Thursday, June 15, 2006
Aleyda is a seventeen-year-old recent high school graduate who works at a Mexico Lindo, a restaurant/grocery store in historic downtown Carrollton, Kentucky. Although she works six days a week she admits the job is pretty easy. This week there have been few customers but she expects to be busy tomorrow for the soccer game. Mexico is playing in the World Cup and they have a television.
Aleyda is from Veracruz, Mexico and moved to Kentucky with her mother and younger brother five years ago. Her father had been living in the United States since she was six and when they came to visit for summer vacation, they stayed. Aleyda says it is great to have her whole family together again. As typical for siblings, she says her younger brother can be a big pain in the butt, but she still loves him. America has been an adjustment, but one that she has done gracefully. She recently received a scholarship to attend the local two-year community college and plans to become a Chemical Engineer, finishing her studies at Northern State University in Covington, Kentucky. Aleyda took a strong interest in chemistry and science her freshman year of high school but would not consider herself a chemistry geek. “Everybody says it’s pretty hard but I think when you like something it’s not hard to do.”
Aleyda has a boyfriend of nine months named Brendan. She says at first a few people looked at them strangely because he is white but then they just got used it. She is mature about the relationship."We get along great and talk about our differences and what we can do to make it better. If something is bothering him or vice versus we always touch base with each other.” Aleyda enjoys the differences in people and has friends from many races and backgrounds. Her Hispanic friends in Kentucky often look at her strange because she has been in America longer than them and has integrated more into the culture. “The Hispanic people here are always together in a corner at school. My brother and I talk to everyone pretty much. That is why they look at us weird. They are not racist and I am still friends with them but they just like to stick together. I ask them, ‘How come you don’t talk to everyone?’ and they are like, ‘I don’t know.’”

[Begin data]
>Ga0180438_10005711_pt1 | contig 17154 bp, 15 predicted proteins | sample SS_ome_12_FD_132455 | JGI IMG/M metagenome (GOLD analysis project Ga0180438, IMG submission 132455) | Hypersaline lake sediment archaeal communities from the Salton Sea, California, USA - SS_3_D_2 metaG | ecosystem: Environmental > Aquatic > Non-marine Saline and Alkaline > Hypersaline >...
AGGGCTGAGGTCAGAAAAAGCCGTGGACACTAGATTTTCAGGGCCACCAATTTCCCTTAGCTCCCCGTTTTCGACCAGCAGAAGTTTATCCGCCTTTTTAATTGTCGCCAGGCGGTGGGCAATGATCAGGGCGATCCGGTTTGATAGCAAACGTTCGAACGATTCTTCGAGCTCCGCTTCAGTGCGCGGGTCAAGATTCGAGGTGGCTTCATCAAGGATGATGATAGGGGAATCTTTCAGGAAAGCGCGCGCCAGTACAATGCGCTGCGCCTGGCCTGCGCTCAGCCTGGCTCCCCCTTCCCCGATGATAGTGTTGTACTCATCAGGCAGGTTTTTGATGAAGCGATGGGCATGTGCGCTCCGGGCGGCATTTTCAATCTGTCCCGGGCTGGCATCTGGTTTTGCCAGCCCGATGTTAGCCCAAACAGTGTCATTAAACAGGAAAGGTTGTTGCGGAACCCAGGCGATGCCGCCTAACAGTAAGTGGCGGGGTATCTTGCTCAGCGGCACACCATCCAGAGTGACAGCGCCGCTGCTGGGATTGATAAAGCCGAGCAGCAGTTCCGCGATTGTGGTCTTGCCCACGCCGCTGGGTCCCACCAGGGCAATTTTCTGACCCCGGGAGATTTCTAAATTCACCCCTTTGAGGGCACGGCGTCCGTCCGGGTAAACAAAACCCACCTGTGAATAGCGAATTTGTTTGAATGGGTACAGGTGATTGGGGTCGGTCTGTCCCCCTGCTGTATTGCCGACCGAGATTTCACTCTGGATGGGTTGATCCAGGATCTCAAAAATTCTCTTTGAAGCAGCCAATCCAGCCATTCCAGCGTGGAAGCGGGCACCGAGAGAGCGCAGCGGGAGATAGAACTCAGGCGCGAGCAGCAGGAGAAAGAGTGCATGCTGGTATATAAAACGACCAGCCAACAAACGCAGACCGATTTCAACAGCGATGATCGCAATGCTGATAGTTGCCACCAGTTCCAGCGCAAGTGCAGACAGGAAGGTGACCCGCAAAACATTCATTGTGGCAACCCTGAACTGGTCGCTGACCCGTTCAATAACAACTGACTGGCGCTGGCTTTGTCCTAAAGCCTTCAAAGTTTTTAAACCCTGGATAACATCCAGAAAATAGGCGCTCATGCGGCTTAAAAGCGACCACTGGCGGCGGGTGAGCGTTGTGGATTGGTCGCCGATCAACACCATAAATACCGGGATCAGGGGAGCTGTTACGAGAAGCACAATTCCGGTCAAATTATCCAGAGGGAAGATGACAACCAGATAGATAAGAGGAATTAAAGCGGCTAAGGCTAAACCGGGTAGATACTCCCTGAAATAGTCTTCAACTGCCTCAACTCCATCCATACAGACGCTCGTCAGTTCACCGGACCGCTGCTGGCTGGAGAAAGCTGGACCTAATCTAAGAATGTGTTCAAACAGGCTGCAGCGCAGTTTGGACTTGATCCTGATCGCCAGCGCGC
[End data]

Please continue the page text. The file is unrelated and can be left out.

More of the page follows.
When Aleyda first moved to Carrollton the Hispanics were a small segment of the population but in the past five years, the number has grown tremendously. She says Hispanics are moving to the United States because there are more opportunities. Despite their differences she says the town is somewhat close-knit. “It’s a small town and everyone knows everyone. You can’t really do anything without everyone knowing about it the next day.” Aleyda comments that Carrollton can be boring at times. She likes to spend her time at the movies, hanging out with friends and going swimming at state parks. Today her friend is in a beauty pageant at the county fair behind Wal-Mart and she wants to go when she gets off work. Aleyda spends a lot of time on the computer at work and particularly likes Myspace, on online social network. We agreed to become Myspace friends and I was honored when she has added me to her top 8.